Certificates of Deposit (CDs) are time deposits with a specified interest rate and maturity date held at a bank. If redeemed prior to maturity, a penalty may be imposed. CDs are generally insured by the FDIC within certain limits.
You will usually be paid more interest the longer the term of the CD. CDs often times pay a higher rate of interest than a savings account or money market account.
CDs might be most appropriate for people who don’t need their money currently and who are willing to loan it to a bank in exchange for a higher interest rate.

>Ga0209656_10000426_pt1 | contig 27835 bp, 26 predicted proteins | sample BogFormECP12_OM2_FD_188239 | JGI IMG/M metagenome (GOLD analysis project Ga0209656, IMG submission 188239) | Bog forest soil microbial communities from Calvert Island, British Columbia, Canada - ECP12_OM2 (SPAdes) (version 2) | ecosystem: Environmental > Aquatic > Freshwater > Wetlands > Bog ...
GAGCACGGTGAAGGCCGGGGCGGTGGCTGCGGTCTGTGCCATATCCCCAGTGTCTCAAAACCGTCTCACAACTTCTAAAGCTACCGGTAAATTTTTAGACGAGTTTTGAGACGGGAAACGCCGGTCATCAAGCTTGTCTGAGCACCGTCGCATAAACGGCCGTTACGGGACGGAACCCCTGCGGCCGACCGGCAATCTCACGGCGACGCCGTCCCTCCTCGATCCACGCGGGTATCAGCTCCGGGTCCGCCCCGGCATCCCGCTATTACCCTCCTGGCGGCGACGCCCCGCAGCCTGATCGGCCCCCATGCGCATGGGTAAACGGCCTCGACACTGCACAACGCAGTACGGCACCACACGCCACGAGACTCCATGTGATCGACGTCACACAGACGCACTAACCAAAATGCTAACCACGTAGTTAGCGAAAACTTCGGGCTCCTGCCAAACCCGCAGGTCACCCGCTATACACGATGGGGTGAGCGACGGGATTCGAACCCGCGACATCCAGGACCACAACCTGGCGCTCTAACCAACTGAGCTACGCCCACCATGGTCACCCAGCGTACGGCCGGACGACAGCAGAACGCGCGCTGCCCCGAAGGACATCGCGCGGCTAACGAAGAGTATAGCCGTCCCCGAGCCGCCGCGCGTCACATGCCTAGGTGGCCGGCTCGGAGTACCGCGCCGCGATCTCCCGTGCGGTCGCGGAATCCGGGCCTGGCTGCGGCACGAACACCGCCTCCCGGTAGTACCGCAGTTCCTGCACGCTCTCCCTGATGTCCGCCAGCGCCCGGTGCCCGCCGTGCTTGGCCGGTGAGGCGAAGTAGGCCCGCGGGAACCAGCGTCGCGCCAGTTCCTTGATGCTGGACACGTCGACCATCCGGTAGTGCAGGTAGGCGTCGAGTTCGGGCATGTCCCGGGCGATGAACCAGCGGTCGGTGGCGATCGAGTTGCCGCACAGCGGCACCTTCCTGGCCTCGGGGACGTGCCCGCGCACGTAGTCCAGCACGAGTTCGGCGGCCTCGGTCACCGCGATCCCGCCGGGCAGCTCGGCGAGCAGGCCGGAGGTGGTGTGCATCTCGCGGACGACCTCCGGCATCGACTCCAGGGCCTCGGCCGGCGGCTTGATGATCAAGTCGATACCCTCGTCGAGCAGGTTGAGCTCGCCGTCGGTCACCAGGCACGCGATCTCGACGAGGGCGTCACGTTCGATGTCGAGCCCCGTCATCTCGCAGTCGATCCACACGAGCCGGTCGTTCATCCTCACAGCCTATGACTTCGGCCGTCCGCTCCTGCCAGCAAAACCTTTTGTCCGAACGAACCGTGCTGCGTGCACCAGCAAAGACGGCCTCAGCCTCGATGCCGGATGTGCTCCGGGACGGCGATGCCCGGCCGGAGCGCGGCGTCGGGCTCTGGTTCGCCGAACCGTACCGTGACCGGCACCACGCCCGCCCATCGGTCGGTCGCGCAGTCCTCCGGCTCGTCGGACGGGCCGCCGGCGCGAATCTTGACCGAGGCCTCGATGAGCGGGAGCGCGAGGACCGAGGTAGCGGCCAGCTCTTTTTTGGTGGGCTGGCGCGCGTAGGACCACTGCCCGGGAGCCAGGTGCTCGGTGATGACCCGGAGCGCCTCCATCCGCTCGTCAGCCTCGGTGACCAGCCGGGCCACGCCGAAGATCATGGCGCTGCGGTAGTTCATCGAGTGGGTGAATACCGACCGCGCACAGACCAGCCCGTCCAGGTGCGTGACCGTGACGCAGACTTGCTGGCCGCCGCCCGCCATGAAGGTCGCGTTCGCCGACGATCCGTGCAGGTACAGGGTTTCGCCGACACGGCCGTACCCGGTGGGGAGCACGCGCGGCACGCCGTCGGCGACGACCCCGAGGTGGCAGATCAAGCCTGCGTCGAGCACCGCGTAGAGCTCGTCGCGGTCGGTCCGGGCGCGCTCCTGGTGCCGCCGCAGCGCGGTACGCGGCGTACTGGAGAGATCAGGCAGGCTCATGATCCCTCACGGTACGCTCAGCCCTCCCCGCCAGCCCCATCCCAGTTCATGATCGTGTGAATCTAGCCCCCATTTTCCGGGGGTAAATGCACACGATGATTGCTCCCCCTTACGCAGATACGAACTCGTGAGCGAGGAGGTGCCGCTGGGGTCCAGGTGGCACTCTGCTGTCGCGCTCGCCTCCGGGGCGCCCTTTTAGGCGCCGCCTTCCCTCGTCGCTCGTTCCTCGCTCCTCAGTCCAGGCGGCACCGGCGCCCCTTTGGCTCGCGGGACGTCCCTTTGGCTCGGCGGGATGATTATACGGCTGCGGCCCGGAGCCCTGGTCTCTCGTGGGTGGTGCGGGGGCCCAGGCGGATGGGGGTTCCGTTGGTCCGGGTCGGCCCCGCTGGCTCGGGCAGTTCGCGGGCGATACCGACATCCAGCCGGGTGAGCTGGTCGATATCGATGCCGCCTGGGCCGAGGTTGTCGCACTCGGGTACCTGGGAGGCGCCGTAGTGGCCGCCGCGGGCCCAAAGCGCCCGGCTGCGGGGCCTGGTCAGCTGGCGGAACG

One common CD strategy (also commonly used with bonds) is to ladder or stagger your CDs. For example, let’s assume I had $3,000 to invest in CDs. A 3 year CD will likely pay higher interest than a 1 or 2 year CD, but let’s assume I don’t want to lock up all of my money for that long. If I were to ladder my CDs, I might invest $1,000 in a 1 year CD, $1,000 in a 2 year CD, and $1,000 in a 3 year CD. Each year, I take the proceeds from the expired CD and reinvest it in a 3 year CD. That way I continue to receive money each year (in case I ever need any of it), but my money is consistently invested at the higher 3 year rate rather than the lower 1 year rate.